• World’s Least Favored Stocks Shine in 2021 After Brexit Deal

    World’s Least Favored Stocks Shine in 2021 After Brexit Deal

    (Bloomberg) -- Just as the U.K. enters another national lockdown, the stars are lining up for Britain’s long-suffering equities.Fresh from its worst annual drop in more than a decade, the benchmark FTSE 100 Index posted its best start to a year on record. It has rallied 6.4% so far in 2021, helped by a long-awaited Brexit deal and global growth optimism. Investors are also piling into the country’s exchange-traded funds.The trade deal with the European Union removed a key obstacle for U.K. assets just as the FTSE 100’s undervalued shares are in demand amid expectations of a global economic rebound. Many analysts and investors are looking beyond the latest pandemic restrictions, citing vaccine rollouts and the potential for more U.S. stimulus with Democrats in charge of Congress as reasons for their optimism about the longer-term outlook for equities.“The prevailing negative investor sentiment and discount valuations attached to U.K. equities now creates some interesting investment opportunities,” said Chris Dyer, director of global equity at Eaton Vance. “The future looks brighter for the U.K. market and U.K. equities, though investors must remember that Brexit will continue to be a drag on the U.K. economy for years to come.”Investors such as Toscafund Asset Management and Eaton Vance, as well as strategists at firms including Goldman Sachs Group Inc., Citigroup Inc. and UBS Group AG are bullish about British equities following the Brexit deal.Cyclical BoostMiners, energy shares and banks boosted the FTSE 100 in the year’s first week of trading. Investors backed cyclical sectors around the world on speculation additional U.S. stimulus will spur the economy under the Democrats, and oil surged after an OPEC+ compromise on production cuts. Index heavyweights such as Rio Tinto Group, Royal Dutch Shell Plc and BP Plc all rallied 13% or more.Heavy exposure to these sectors and a slew of global franchises make the FTSE 100 one of Europe’s best recovery prospects in 2021, according to Bloomberg Intelligence strategists Tim Craighead and Laurent Douillet. In a note last week, they called the market one of the “bastions of value” across the region.U.K. equities were the world’s most popular underweight for months, according to the Bank of America Corp. fund manager survey. Such has been the underperformance of U.K. stocks that they would need to rise by 80% relative to the world to return to their medium-term relative values, Toscafund Chief Economist Savvas Savouri wrote in a Jan. 6 note.Manulife Asset Management’s Nathan Thooft acknowledges U.K. equities are better off on an absolute basis, but is less confident they will overtake peers because many of the “obvious” positives -- low valuations and an index tilt toward cyclical and value themes -- are shared by other regions. The relative benefit of reduced Brexit uncertainty also hinges on the magnitude of the currency appreciation and value rotation, he said.“We expect both directionally but aren’t necessary pounding the table for massive moves,” Thooft, Manulife’s global head of asset allocation, said by email.Even so, investors have piled into U.K. ETFs since the Brexit trade deal. The largest such fund focused on the country’s shares, the iShares Core FTSE 100 UCITS ETF, saw inflows of 183 million pounds ($249 million) in the final week of 2020, the most since March.Shares exposed to the domestic economy were also in favor. The iShares FTSE 250 ETF saw record inflows in December, with investors bringing in almost 400 million pounds, and about 44 million pounds so far in January, according to data compiled by Bloomberg.“Part of this may be positioning for a relative value trade, where U.K. equities are seen as strong value investments based on fundamentals,” Citigroup analyst Kim D. Jensen wrote in a note, saying investors may also have been expecting that a weakening pound could support returns for euro- and dollar-based investors.As FTSE 250 firms’ revenues are more dependent on domestic economic conditions, the recent flows are also positioning for U.K. strength, Jensen added.For more articles like this, please visit us at bloomberg.comSubscribe now to stay ahead with the most trusted business news source.©2021 Bloomberg L.P.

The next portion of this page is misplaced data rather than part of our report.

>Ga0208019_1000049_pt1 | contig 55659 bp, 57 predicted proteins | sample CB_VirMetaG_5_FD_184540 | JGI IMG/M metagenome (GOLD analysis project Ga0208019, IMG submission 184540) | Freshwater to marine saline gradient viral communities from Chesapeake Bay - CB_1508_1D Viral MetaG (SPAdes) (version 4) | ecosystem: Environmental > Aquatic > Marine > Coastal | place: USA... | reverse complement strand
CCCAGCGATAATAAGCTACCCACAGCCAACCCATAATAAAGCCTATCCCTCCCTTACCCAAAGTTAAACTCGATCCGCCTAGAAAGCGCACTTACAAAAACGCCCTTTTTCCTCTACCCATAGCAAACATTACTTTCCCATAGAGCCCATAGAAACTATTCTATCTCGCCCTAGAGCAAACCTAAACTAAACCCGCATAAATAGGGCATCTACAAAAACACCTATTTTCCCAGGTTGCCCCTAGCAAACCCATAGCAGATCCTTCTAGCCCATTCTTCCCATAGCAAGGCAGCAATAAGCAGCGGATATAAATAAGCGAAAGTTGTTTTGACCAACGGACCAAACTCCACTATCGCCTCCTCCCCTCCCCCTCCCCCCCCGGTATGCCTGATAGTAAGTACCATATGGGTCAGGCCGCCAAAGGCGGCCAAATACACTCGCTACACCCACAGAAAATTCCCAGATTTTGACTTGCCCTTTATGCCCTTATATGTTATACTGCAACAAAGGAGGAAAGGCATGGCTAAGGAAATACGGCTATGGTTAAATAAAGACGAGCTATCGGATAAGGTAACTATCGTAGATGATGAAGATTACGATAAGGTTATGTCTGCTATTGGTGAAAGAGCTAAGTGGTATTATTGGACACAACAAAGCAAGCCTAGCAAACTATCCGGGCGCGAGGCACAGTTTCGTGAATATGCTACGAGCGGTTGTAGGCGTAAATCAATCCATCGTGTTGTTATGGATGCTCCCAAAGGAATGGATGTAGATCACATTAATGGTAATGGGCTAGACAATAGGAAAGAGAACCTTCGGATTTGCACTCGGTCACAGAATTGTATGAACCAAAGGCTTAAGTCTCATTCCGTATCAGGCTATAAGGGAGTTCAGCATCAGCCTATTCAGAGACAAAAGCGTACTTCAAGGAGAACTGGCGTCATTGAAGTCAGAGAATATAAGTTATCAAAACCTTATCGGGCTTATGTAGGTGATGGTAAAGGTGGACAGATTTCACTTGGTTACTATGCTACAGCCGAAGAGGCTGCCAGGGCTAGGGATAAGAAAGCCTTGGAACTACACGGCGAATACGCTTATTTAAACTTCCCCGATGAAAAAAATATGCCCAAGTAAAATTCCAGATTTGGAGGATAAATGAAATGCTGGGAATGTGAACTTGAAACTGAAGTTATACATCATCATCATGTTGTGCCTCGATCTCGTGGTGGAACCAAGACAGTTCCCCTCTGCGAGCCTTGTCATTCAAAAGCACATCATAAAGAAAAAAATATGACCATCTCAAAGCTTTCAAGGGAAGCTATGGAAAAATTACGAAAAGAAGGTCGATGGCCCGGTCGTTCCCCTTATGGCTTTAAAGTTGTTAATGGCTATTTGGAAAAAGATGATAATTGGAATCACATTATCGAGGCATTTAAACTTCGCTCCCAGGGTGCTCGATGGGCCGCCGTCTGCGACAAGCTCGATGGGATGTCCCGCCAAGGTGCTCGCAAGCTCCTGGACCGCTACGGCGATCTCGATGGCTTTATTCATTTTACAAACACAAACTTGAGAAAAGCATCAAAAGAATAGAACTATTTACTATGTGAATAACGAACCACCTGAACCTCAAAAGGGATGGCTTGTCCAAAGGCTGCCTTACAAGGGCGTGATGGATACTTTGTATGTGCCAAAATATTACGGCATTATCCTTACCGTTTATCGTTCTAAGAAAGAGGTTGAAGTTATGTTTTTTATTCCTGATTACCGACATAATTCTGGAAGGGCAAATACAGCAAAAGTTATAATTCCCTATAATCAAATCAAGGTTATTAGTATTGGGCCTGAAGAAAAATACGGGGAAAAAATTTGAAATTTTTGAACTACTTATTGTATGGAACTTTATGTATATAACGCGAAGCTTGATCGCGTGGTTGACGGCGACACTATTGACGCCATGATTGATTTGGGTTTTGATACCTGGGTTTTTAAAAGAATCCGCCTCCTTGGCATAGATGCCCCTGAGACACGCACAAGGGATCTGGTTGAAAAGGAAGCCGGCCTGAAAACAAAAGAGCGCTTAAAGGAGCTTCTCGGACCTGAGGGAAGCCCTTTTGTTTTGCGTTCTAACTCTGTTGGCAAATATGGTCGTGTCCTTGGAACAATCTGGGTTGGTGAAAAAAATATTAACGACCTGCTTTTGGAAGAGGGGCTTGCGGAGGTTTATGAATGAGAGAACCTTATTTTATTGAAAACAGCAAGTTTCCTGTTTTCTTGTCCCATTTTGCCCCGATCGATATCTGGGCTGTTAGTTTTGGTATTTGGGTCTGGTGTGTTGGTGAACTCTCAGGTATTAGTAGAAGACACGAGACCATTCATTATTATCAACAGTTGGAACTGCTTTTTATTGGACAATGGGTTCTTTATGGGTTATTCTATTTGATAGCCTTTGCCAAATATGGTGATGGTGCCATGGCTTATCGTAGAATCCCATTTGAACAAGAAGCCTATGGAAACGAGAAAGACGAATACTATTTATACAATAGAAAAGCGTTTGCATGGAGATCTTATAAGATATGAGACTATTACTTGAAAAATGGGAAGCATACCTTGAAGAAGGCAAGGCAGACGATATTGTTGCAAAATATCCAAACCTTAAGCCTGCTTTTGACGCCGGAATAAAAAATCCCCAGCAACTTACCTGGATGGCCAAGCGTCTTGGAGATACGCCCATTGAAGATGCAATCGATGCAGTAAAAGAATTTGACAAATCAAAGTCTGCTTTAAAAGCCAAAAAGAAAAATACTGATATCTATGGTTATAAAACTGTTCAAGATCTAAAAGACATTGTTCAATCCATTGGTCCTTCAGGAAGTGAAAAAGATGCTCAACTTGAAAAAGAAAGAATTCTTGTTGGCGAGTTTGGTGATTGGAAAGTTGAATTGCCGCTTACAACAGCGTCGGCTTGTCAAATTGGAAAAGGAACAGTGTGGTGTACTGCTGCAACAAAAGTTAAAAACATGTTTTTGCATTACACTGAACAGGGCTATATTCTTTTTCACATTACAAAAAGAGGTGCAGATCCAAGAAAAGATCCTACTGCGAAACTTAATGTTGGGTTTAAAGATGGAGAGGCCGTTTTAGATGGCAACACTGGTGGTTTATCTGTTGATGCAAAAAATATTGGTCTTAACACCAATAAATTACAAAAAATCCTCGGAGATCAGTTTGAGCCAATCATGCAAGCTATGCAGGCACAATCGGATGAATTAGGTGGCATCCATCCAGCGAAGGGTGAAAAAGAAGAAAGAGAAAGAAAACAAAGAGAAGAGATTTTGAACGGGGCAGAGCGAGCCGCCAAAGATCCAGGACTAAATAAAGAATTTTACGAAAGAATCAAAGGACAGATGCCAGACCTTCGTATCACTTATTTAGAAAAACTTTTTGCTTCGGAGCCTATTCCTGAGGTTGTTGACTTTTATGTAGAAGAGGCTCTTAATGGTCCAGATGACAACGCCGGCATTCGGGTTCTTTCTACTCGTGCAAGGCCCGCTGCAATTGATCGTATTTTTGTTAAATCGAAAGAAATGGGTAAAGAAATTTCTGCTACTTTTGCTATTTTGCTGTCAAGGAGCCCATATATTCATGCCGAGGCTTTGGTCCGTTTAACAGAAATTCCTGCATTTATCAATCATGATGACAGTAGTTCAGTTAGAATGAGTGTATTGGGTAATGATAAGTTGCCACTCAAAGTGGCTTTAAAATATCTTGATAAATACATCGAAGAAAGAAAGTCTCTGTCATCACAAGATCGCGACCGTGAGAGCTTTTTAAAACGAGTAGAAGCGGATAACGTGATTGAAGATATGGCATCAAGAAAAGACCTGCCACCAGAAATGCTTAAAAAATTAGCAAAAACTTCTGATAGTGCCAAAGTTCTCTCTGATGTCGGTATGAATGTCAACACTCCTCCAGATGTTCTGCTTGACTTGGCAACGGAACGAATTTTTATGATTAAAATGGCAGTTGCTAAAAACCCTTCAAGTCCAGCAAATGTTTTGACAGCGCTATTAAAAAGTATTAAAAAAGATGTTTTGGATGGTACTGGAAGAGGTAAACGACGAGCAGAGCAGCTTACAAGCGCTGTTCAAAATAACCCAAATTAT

• ‘Buy banks, energy, emerging markets’: Expert
    Yahoo Finance

    ‘Buy banks, energy, emerging markets’: Expert

    As Democrats seem poised to pick up two Senate seats in Georgia’s runoff, Renaissance Macro Research’s head of economics Neil Dutta lays out the areas investors should focus on going forward.